It seems like every hour in Riyadh is rush-hour. Outside the Dar Al Arkan headquarters on Al Ma’ather Street, in the heart of the Saudi capital, the traffic is at a standstill. Not that this bothers Youssef Al Shelash, Dar Al Arkan’s chairman and founder; more traffic means more people, and more people means more demand for the product that Saudi Arabia desperately needs, and which Dar Al Arkan stands ready to provide.
That product, of course, is housing. As the kingdom’s biggest listed developer, Dar Al Arkan, is right now uniquely positioned to benefit from a building boom that will rival anything seen anywhere else on the planet.
“The market and economic conditions that contributed to healthy land sales margins during previous years are gradually re-emerging,” Al Shelash points out. “In addition, the latest developments in the Saudi market are likely to have a positive impact on the real estate industry in general.”
He’s certainly not wrong about that. Last year, HRH King Abdullah made housing one of the key platforms of his $130bn social spending plan; estimates vary, but the current belief is that around 1.65 million homes will need to be completed over the next five years — equating to 275,000 units a year.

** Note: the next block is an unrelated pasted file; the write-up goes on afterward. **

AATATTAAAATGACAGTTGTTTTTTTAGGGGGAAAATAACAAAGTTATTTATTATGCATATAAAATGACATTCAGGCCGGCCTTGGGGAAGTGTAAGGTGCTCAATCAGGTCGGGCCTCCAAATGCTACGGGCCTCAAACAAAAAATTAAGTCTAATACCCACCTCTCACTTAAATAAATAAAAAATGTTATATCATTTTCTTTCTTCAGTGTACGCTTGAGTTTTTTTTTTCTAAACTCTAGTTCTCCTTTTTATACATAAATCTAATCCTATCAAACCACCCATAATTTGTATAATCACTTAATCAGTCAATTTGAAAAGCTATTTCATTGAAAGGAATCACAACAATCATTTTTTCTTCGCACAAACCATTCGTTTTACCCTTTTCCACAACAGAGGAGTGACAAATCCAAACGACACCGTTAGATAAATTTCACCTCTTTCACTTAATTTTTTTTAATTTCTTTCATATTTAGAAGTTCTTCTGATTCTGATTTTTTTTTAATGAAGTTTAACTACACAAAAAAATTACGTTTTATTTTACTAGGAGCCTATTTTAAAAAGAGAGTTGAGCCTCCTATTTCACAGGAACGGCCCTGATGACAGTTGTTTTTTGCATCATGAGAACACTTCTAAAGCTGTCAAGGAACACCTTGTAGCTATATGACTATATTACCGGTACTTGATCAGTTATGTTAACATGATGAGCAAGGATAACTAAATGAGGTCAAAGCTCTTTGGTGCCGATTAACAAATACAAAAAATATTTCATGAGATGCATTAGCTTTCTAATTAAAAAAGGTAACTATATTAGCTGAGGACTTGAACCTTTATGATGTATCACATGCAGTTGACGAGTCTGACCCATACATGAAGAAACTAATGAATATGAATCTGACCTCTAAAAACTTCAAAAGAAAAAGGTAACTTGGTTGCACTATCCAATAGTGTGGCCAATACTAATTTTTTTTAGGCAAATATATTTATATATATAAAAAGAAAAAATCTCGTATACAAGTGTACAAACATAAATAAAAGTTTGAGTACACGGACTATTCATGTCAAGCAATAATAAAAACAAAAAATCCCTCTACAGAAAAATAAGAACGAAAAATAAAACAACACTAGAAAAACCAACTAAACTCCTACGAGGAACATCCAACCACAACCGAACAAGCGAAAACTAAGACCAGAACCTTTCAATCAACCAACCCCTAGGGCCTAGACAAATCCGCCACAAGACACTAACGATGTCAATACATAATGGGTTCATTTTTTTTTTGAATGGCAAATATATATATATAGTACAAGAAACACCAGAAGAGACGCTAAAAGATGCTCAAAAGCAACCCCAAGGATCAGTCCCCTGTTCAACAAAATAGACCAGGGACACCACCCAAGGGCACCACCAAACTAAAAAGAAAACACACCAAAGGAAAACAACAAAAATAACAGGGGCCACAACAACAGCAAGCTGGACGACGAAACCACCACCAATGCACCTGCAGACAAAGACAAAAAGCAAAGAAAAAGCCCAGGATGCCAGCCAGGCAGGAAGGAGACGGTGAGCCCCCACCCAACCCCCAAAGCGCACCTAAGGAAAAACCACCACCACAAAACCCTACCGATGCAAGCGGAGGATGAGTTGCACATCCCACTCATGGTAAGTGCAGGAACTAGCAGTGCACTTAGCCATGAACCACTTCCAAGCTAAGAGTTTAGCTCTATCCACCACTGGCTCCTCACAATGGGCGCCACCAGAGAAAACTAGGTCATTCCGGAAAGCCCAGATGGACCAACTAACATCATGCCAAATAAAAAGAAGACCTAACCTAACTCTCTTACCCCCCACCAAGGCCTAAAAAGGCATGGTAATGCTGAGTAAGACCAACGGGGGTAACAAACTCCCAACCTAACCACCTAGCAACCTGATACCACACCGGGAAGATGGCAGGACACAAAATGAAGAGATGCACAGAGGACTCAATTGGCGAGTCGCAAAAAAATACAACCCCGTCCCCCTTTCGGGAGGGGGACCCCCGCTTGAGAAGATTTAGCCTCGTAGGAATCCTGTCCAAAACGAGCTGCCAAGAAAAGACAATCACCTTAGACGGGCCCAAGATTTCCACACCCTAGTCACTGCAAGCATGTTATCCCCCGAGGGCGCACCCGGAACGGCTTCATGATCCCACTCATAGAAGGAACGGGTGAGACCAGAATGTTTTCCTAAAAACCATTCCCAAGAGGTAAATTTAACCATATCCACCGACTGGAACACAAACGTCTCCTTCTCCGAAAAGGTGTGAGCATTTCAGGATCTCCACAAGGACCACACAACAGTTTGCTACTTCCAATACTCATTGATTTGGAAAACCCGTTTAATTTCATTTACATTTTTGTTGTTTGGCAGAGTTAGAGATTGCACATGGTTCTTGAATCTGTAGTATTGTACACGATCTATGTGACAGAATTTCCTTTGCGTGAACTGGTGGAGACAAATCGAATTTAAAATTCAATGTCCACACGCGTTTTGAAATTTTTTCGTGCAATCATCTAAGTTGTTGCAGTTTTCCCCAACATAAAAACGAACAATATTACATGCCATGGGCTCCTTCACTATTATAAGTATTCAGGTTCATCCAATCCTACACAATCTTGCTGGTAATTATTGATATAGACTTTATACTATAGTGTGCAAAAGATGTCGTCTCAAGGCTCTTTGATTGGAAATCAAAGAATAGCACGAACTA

But there have been question marks over whether Dar Al Arkan will be able to repay $1bn worth of sukuk maturing in the third quarter. Needless to say, the firm has come out fighting. In a variety of statements, to various news agencies, company officials have made it clear — in some detail — that repaying the debt will not be a problem. In a country where visibility into the inner workings of large companies has not always been apparent, it seems that Dar Al Arkan is being more transparent than most. Al Shelash admits that it has been tricky for the developer to obtain funds as a result of the credit crisis.
“In such a difficult environment, our challenge is not profit maximisation, but rather how to maintain our business commitments and keep our projects on track — as a result, cashflow management has been our key focus these last few years,” he says.
Last year was particularly tough. Revenues dropped 20 percent to SAR3.3bn, while profits fell 25 percent to SAR1.1bn. Al Shelash says that the firm — mindful of its obligations this year — cut capital expenditures to SAR1.6bn, repaid SAR330m of debt, transferred SAR1.3bn to its cash reserves, thus closing out the year with SAR2.5bn in cash.
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